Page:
# What is the DC to leap across a ten foot wide pit?

### Rules Questions

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On a longjump you jump before your toes cross the line, and you're measured to the closest part to the line, aka heels. Jumping 5ft would mean that there is 5ft from the line you didn't cross before jumping, to the back of your heel from where you landed your jump.

thus jumping 5ft should indicate that your jump cleared 5ft. That's how the term jumping 5ft is used. I'm not aware of any jump that measures from toe to toe to decide how far you jumped.

So the DC to jump a 5ft pit is 5 because you need only clear 5ft. And jumping with a result of 5 is 5ft, since that's how far you jumped.

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Komoda wrote:
But the DC to jump a 5' pit is 5 AND the movement of a skill check of 5 is 5'. Both things cannot exist at the same time. There is no question that the rules were written that way and were not compatible.

The rules do not say where the jump is measured from. They say that the DC of the jump is equal to the length of the jump. And since unopposed skill checks are meet or exceed rather than exceed, the jump is clearly not measured where you suppose it is.

You can either keep using your logic that is proven to not work, or you can use the logic that does work and is confirmed in the FAQ.

If you want to try to jump as far as you can, your jump distance is your check result.

If you want to jump a specific amount, the distance to clear is the DC and you either make it or fall short.

Jump DC (running start) = (number of squares you must be airborne for) * 5
Jump DC (standing start) = (number of squares you must be airborne for) * 10

Squares you do not need to be airborne for do not count for DC.

It's not even squares. You can have an 8ft pit and the end square be one you can't end in, it's still only a DC 8 for a running start to clear the pit, even though you'd need to move 15ft to get to a square you can end your turn in.

What should be a 6 second consideration that is dealt with when level 1 players have just started their adventure and want to get inside a dungeon with a hole in the floor has been a year long 1000 post epic.

Do you like your players? DC 10

Do you like arguing with your players? DC 11

Do you dislike your players? DC 15

Do you hate your players? The other side of the pit that appears to be 10' away is actually an illusion that they never thought to test by throwing a pebble at it. The floor of the pit that appears to be 10' below is also an untested illusion. The first character attempting to jump across the pit falls 1,000' to his/her death. In a cavern full of ravenous ghouls. And a rust monster.

Note that I would reserve the last option for players who did something truly awful, like steal one of my dice...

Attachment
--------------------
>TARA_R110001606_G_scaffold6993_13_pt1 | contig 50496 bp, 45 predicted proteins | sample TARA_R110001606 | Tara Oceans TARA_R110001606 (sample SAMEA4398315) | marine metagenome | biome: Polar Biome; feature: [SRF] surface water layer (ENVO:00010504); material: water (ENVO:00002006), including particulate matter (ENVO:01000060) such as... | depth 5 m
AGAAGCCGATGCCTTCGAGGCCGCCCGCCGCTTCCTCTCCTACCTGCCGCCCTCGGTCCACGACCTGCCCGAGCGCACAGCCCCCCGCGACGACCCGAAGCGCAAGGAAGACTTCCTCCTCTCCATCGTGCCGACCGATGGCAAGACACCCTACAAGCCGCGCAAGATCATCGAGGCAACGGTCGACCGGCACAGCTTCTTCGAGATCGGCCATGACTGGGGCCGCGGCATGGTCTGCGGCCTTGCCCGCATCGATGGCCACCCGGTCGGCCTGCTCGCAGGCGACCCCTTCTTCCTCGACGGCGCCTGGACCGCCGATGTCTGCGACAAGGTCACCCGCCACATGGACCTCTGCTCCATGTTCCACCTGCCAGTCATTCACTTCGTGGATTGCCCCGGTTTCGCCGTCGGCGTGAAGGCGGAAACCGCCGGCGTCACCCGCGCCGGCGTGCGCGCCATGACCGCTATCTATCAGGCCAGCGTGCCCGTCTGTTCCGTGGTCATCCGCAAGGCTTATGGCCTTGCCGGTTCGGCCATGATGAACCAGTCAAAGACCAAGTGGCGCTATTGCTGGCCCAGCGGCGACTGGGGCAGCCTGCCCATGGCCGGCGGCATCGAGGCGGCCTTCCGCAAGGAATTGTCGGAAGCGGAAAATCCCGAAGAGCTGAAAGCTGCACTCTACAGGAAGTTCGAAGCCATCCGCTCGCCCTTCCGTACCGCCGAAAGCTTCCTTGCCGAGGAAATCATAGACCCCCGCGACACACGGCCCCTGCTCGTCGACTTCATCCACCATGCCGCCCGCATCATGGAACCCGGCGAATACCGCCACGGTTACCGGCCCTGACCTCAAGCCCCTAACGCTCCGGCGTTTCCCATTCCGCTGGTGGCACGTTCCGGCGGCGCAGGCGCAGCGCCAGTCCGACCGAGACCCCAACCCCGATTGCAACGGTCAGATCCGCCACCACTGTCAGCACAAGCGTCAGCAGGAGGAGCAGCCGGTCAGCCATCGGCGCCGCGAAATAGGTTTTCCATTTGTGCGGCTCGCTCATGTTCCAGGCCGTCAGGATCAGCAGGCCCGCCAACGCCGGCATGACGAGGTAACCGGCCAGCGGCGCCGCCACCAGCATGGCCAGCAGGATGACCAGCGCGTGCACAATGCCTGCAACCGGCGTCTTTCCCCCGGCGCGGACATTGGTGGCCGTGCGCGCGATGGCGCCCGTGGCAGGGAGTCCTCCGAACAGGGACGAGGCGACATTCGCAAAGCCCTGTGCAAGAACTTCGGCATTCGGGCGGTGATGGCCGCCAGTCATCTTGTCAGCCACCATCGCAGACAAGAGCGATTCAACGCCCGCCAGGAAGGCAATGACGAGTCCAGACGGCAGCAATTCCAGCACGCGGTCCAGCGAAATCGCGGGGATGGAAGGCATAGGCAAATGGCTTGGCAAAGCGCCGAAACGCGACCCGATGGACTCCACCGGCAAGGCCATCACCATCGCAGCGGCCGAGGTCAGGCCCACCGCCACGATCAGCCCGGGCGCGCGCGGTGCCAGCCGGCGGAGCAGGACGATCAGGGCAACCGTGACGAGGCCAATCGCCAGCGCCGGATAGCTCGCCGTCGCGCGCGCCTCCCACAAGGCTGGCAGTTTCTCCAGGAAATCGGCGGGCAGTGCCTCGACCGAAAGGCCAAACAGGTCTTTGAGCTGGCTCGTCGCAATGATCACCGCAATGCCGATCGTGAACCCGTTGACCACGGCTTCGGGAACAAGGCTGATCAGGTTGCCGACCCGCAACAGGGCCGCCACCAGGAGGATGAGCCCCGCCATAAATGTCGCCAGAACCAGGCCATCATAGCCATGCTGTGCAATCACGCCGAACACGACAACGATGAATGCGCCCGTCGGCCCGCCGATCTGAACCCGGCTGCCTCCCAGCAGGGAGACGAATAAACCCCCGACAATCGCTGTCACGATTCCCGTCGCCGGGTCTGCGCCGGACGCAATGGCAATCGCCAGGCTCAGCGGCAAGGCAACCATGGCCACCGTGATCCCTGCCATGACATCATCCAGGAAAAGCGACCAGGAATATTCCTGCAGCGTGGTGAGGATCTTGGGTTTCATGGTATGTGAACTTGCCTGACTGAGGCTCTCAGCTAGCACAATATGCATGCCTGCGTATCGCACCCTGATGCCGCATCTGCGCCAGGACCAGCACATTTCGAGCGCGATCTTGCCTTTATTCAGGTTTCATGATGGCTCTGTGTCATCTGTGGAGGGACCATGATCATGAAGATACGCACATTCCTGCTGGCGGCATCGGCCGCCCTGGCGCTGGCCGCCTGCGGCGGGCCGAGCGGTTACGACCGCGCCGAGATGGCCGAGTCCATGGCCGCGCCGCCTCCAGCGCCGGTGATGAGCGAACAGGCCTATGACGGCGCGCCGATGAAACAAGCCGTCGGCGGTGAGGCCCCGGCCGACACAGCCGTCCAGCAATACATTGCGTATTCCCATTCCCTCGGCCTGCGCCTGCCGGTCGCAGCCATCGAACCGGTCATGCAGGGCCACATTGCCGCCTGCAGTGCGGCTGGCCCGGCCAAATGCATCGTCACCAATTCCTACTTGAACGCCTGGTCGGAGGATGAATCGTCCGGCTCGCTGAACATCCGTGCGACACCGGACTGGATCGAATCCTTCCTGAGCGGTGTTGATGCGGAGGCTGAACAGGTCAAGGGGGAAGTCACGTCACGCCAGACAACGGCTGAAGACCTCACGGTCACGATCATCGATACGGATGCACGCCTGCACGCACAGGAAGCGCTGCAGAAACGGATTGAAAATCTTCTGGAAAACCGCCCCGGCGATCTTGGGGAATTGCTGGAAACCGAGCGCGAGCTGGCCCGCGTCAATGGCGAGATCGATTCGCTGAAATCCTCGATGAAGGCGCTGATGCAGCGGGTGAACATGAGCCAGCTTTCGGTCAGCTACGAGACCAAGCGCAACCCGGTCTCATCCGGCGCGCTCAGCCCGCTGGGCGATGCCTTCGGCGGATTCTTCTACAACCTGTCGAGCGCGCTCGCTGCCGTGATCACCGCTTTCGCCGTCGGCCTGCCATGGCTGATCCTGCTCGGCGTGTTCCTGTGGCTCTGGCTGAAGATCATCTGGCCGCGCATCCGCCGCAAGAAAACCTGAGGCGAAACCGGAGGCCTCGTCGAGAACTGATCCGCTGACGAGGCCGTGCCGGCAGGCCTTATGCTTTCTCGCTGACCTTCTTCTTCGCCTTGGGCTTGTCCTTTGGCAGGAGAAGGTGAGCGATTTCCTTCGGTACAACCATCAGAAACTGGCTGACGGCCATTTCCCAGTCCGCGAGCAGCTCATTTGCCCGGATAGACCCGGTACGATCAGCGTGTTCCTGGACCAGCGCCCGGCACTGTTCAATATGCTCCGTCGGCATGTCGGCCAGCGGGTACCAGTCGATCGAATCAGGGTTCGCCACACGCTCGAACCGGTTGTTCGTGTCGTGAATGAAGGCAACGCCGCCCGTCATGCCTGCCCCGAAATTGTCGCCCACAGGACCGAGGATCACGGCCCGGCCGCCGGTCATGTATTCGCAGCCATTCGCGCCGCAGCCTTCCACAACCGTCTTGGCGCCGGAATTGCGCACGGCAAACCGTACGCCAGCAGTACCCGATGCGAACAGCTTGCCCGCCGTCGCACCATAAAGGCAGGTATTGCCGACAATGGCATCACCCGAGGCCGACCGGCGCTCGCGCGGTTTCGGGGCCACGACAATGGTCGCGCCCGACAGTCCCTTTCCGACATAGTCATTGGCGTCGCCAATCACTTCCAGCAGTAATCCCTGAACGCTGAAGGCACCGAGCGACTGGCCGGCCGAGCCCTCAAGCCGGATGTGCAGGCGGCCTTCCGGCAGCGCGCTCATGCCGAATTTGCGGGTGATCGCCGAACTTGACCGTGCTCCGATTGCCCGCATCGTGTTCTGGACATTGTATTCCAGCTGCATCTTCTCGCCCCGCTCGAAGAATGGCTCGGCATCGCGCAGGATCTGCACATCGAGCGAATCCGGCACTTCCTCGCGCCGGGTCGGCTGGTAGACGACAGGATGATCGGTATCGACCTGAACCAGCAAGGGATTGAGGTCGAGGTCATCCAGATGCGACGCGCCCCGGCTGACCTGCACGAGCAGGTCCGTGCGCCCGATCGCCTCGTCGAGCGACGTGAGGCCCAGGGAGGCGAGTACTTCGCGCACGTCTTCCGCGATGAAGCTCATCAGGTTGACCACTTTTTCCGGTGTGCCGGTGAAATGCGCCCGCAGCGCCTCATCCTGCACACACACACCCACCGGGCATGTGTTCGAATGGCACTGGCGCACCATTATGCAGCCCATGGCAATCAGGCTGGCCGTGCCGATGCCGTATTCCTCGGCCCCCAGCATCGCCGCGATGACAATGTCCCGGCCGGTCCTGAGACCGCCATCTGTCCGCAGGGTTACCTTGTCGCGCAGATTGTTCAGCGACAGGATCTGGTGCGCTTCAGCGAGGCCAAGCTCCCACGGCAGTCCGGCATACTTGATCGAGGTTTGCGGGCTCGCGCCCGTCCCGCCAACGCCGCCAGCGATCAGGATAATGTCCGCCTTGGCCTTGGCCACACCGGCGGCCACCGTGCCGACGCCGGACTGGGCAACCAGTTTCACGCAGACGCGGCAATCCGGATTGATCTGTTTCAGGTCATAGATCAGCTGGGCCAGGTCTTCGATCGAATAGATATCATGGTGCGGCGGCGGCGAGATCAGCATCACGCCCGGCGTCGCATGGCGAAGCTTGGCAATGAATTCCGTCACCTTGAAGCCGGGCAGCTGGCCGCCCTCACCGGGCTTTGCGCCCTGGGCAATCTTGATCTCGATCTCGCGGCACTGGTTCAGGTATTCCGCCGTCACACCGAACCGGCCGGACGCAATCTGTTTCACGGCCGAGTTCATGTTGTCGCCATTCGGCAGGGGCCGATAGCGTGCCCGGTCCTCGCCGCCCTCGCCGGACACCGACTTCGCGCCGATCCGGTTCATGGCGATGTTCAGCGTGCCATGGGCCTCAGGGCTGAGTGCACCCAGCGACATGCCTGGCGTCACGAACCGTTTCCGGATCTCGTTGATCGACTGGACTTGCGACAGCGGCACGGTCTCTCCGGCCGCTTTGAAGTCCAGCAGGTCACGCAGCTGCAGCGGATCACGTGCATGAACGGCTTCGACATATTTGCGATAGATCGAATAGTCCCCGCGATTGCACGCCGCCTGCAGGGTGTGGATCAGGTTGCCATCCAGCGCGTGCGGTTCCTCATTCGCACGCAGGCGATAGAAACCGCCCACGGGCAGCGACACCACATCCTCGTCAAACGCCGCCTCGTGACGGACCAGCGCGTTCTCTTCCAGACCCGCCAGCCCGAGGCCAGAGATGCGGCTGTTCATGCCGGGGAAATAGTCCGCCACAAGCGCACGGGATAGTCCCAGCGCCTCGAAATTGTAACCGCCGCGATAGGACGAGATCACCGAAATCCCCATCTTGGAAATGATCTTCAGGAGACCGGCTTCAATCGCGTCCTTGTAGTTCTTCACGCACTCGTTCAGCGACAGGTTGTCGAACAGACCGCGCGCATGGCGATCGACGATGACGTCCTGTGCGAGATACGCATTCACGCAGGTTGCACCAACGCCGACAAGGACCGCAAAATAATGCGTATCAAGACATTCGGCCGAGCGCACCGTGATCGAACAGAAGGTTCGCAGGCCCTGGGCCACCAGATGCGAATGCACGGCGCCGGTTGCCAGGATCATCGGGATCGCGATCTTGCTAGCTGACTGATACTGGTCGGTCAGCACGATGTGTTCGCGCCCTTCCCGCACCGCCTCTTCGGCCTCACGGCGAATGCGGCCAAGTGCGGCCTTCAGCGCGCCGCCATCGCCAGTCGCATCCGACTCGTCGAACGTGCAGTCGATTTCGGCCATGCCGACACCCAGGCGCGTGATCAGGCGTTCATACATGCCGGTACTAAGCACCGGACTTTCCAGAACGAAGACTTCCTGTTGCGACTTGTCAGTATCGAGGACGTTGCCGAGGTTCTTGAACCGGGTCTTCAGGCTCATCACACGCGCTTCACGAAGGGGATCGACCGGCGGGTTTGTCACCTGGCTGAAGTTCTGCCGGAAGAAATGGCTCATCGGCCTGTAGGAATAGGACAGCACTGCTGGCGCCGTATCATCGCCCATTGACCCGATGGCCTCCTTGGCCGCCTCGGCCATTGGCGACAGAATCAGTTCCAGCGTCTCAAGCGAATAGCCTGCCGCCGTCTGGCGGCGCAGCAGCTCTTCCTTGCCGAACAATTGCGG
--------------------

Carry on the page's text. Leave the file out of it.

BigNorseWolf wrote:

If you want to jump 5' you need to jump 10'.

not really... there's a minimum amount of effort you need to make a jump.

Drahliana Moonrunner wrote:
BigNorseWolf wrote:

If you want to jump 5' you need to jump 10'.

not really... there's a minimum amount of effort you need to make a jump.

No there isn't, at least not in any published rules.

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Holy crap why did this thread get brought back up again?

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This is my interpretation as a GM. Your game is your game and you can run it how you want.

Think about this. If your player rolls an 11 on his jump check, and jumps 11 feet, does she clear the 10' pit? Yes. Therefore any roll greater than or equal to 11 will clear the pit. Where they land all depends on their roll.

So, what about a roll of a 10. A roll of a 10 means the player jumps exactly 10 feet. Provided the character jumps right from the edge of the pit, her feet would not land on the other edge of the pit. However, she could grab the edge of the pit. That's where the DC 20 Reflex save for failing by 4 or less comes in.

GM Hands of Fate wrote:

This is my interpretation as a GM. Your game is your game and you can run it how you want.

Think about this. If your player rolls an 11 on his jump check, and jumps 11 feet, does she clear the 10' pit? Yes. Therefore any roll greater than or equal to 11 will clear the pit. Where they land all depends on their roll.

So, what about a roll of a 10. A roll of a 10 means the player jumps exactly 10 feet. Provided the character jumps right from the edge of the pit, her feet would not land on the other edge of the pit. However, she could grab the edge of the pit. That's where the DC 20 Reflex save for failing by 4 or less comes in.

FAQ wrote:
The DC is still 10 to jump over a 10-foot pit. You do move a total of 15 feet when you make that jump, but some of that is not required to be part of the jump. One way to visualize it is to think of it as walking/running the 2–1/2 feet from the center of your original square to the edge of the pit, jumping the pit right to the other edge, and then walking the 2–1/2 feet to the center of the new square.

GM Hands of Fate wrote:

This is my interpretation as a GM. Your game is your game and you can run it how you want.

Think about this. If your player rolls an 11 on his jump check, and jumps 11 feet, does she clear the 10' pit? Yes. Therefore any roll greater than or equal to 11 will clear the pit. Where they land all depends on their roll.

So, what about a roll of a 10. A roll of a 10 means the player jumps exactly 10 feet. Provided the character jumps right from the edge of the pit, her feet would not land on the other edge of the pit. However, she could grab the edge of the pit. That's where the DC 20 Reflex save for failing by 4 or less comes in.

yeah, that goes against what the FAQ says.

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Pathfinder Adventure, Rulebook Subscriber; Pathfinder Battles Case Subscriber

Which is his right as a GM. So long as it is explained to the players as such.

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It's amazing how irresistible it is for people to continue arguing about this even though a ruling was given months ago.

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TriOmegaZero wrote:
Which is his right as a GM. So long as it is explained to the players as such.

Exactly though like all house rules make sure the players are aware of the change.

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claudekennilol wrote:
Holy crap why did this thread get brought back up again?

One might say it got jumpstarted.